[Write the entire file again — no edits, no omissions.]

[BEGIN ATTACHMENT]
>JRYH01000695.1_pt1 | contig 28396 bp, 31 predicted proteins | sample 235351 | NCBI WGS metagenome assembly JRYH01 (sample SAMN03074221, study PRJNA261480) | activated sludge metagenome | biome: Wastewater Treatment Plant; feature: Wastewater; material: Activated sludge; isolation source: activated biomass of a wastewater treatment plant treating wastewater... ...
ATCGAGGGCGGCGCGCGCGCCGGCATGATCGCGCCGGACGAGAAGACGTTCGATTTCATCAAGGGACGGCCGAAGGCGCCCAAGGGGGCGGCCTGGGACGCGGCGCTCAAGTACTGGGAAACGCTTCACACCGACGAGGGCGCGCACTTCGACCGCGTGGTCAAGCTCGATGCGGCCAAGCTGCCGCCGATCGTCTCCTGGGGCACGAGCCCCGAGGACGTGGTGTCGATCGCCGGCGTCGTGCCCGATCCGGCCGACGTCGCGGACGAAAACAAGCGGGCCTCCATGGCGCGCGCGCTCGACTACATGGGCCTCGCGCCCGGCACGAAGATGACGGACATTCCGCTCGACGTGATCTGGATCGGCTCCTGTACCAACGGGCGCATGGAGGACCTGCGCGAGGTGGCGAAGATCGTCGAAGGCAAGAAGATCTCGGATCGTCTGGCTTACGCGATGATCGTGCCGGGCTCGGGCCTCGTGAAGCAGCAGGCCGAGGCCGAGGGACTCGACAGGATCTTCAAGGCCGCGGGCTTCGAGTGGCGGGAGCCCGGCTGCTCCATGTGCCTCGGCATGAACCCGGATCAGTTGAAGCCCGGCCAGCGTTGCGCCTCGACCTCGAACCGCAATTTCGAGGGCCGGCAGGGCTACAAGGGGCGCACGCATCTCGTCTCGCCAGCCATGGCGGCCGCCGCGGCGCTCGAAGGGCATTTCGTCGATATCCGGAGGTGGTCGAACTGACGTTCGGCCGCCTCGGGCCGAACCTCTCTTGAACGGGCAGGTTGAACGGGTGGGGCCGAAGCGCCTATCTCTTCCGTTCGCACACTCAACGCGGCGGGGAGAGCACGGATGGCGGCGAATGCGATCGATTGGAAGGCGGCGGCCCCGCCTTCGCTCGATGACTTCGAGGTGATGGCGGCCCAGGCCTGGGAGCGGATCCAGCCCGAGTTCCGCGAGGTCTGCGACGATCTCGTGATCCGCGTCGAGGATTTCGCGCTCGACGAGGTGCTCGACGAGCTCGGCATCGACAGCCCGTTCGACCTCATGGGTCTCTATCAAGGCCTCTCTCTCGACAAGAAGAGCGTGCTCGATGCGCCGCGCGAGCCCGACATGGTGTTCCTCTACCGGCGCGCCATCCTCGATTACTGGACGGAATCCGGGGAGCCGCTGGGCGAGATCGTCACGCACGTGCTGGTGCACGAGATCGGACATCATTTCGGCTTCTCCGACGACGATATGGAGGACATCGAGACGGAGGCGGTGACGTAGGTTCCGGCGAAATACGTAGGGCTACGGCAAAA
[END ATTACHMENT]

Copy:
>JRYH01000695.1_pt1 | contig 28396 bp, 31 predicted proteins | sample 235351 | NCBI WGS metagenome assembly JRYH01 (sample SAMN03074221, study PRJNA261480) | activated sludge metagenome | biome: Wastewater Treatment Plant; feature: Wastewater; material: Activated sludge; isolation source: activated biomass of a wastewater treatment plant treating wastewater... ...
ATCGAGGGCGGCGCGCGCGCCGGCATGATCGCGCCGGACGAGAAGACGTTCGATTTCATCAAGGGACGGCCGAAGGCGCCCAAGGGGGCGGCCTGGGACGCGGCGCTCAAGTACTGGGAAACGCTTCACACCGACGAGGGCGCGCACTTCGACCGCGTGGTCAAGCTCGATGCGGCCAAGCTGCCGCCGATCGTCTCCTGGGGCACGAGCCCCGAGGACGTGGTGTCGATCGCCGGCGTCGTGCCCGATCCGGCCGACGTCGCGGACGAAAACAAGCGGGCCTCCATGGCGCGCGCGCTCGACTACATGGGCCTCGCGCCCGGCACGAAGATGACGGACATTCCGCTCGACGTGATCTGGATCGGCTCCTGTACCAACGGGCGCATGGAGGACCTGCGCGAGGTGGCGAAGATCGTCGAAGGCAAGAAGATCTCGGATCGTCTGGCTTACGCGATGATCGTGCCGGGCTCGGGCCTCGTGAAGCAGCAGGCCGAGGCCGAGGGACTCGACAGGATCTTCAAGGCCGCGGGCTTCGAGTGGCGGGAGCCCGGCTGCTCCATGTGCCTCGGCATGAACCCGGATCAGTTGAAGCCCGGCCAGCGTTGCGCCTCGACCTCGAACCGCAATTTCGAGGGCCGGCAGGGCTACAAGGGGCGCACGCATCTCGTCTCGCCAGCCATGGCGGCCGCCGCGGCGCTCGAAGGGCATTTCGTCGATATCCGGAGGTGGTCGAACTGACGTTCGGCCGCCTCGGGCCGAACCTCTCTTGAACGGGCAGGTTGAACGGGTGGGGCCGAAGCGCCTATCTCTTCCGTTCGCACACTCAACGCGGCGGGGAGAGCACGGATGGCGGCGAATGCGATCGATTGGAAGGCGGCGGCCCCGCCTTCGCTCGATGACTTCGAGGTGATGGCGGCCCAGGCCTGGGAGCGGATCCAGCCCGAGTTCCGCGAGGTCTGCGACGATCTCGTGATCCGCGTCGAGGATTTCGCGCTCGACGAGGTGCTCGACGAGCTCGGCATCGACAGCCCGTTCGACCTCATGGGTCTCTATCAAGGCCTCTCTCTCGACAAGAAGAGCGTGCTCGATGCGCCGCGCGAGCCCGACATGGTGTTCCTCTACCGGCGCGCCATCCTCGATTACTGGACGGAATCCGGGGAGCCGCTGGGCGAGATCGTCACGCACGTGCTGGTGCACGAGATCGGACATCATTTCGGCTTCTCCGACGACGATATGGAGGACATCGAGACGGAGGCGGTGACGTAGGTTCCGGCGAAATACGTAGGGCTACGGCAAAA